Where is the evidence that it will be different this time? The banks are in much more trouble than they usually are in a mere recession, but governments have reacted much faster than they did on the way into the Great Depression, and relatively few banks have actually gone under.

Indeed, there are those who think that this time governments are over-reacting and making things worse. One of those doubters is the German finance minister, Peer Steinbrueck. “The same people who would never touch deficit spending are now tossing around billions,” he said last week. “The switch from decades of supply-side politics all the way to a crass Keynesianism is breathtaking” — and it is raising national debt to levels that “will take a whole generation to work off.”

You can’t accuse the Bush administration of a foxhole conversion to deficit spending, because it ran huge deficits as a matter of course. But in the rest of the world conservative governments, and even “socialist” governments, really tried to balance their budgets, and often succeeded.

Now they are all Keynesians, desperately hoping that big government spending will pull their economies out of a nose-dive because they can’t think of anything else to do. Keynes is probably the right point of reference, but nothing is going to pull these economies out of their nose-dive for a while. You can’t short-circuit a recession; you have to go though the misery one month at a time.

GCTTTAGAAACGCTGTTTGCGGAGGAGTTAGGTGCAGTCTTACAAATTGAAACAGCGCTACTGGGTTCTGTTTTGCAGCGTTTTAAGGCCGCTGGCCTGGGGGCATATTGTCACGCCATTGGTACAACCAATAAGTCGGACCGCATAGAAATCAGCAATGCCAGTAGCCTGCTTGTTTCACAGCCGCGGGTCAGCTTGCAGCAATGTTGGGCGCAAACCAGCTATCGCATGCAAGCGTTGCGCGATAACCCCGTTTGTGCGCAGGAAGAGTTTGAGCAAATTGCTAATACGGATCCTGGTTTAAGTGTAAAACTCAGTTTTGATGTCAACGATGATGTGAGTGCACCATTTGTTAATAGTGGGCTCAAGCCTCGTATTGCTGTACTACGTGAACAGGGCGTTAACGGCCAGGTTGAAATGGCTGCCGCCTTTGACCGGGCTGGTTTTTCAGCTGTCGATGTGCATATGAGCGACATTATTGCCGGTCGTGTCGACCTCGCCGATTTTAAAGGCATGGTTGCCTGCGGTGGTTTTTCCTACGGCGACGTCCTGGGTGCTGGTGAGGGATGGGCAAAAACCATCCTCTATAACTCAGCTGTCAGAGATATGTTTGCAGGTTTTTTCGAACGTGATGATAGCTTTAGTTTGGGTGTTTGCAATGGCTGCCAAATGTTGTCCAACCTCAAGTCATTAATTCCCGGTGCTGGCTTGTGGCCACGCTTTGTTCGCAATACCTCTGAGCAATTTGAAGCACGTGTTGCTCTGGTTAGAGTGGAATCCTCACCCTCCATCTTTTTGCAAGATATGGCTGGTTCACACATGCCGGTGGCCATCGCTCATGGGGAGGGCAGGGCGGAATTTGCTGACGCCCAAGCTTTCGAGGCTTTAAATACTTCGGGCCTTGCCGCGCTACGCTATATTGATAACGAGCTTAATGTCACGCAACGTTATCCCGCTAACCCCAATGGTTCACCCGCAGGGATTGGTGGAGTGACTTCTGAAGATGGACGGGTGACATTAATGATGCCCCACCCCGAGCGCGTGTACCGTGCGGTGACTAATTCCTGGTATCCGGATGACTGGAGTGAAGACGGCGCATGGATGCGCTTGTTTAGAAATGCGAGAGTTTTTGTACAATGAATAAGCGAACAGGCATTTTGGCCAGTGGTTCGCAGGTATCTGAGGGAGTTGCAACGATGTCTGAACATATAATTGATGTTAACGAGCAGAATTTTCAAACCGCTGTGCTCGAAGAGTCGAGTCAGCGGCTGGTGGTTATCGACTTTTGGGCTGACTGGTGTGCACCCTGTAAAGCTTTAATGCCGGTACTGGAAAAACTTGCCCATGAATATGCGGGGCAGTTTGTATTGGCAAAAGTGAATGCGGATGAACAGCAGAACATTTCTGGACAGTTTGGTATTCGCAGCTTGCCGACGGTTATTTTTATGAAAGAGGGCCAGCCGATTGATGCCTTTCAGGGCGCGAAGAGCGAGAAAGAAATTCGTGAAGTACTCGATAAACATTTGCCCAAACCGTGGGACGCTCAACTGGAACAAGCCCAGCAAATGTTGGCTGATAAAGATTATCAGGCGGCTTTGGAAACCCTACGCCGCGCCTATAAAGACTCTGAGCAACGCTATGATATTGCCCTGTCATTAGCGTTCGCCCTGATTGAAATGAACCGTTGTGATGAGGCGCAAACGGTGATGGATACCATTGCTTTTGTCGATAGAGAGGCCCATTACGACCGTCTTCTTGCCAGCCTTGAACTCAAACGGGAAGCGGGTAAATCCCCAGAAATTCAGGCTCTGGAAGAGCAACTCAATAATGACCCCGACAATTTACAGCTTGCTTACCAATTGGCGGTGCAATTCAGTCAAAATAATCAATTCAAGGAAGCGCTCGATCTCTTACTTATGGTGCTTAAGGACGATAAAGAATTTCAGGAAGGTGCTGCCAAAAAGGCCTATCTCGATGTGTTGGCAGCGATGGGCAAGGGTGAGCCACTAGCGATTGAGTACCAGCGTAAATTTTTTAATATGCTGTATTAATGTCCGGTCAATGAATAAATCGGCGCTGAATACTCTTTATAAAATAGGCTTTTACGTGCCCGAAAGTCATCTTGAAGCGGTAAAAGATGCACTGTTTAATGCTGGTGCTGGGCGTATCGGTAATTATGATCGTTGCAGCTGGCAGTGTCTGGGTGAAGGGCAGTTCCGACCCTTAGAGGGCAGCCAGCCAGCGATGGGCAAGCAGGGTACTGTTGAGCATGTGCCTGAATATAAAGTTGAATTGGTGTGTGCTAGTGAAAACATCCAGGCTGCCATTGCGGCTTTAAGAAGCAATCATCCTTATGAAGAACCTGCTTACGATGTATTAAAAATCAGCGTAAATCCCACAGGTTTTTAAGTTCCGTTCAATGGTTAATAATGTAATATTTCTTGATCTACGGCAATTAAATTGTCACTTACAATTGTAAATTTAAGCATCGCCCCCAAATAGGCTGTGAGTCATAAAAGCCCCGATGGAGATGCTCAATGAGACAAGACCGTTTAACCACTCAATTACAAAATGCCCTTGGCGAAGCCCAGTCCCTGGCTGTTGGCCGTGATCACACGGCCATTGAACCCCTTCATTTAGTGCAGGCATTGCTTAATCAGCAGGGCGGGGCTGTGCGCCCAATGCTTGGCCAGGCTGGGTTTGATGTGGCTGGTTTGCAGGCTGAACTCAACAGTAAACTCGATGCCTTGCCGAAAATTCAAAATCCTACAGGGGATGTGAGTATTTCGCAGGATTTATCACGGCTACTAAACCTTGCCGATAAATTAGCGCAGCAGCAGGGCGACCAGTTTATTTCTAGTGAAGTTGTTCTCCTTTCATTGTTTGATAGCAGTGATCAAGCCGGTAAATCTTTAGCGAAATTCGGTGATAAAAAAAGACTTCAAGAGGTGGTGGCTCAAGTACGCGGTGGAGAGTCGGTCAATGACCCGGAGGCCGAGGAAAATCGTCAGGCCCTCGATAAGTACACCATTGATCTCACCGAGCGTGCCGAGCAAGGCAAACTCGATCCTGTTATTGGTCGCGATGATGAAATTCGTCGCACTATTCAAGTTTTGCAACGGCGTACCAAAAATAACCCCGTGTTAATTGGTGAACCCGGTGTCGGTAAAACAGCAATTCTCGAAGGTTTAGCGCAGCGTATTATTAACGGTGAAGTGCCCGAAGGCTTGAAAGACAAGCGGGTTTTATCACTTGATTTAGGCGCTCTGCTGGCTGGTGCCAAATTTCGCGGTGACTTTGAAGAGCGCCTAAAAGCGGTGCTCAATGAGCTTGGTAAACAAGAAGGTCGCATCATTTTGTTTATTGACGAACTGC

The good news is that the G7 economies are not shrinking faster now than they were going into the last three recessions (early 80s, early 90s, early 2000s), which suggests that what is coming will not much worse than those were despite the severity of the banking crisis. If that is t he case, then most countries should be seeing an upturn by mid-2010, and even the United States (where recessions tend to be worse) by the end of that year.

This suggests that the current frenzy of deficit spending may indeed be more than is strictly necessary to keep the world from sinking into a depression, but nobody wants to take that chance. Least of all Barack Obama, who seems well aware that a big crisis, real or perceived, creates opportunities for major change.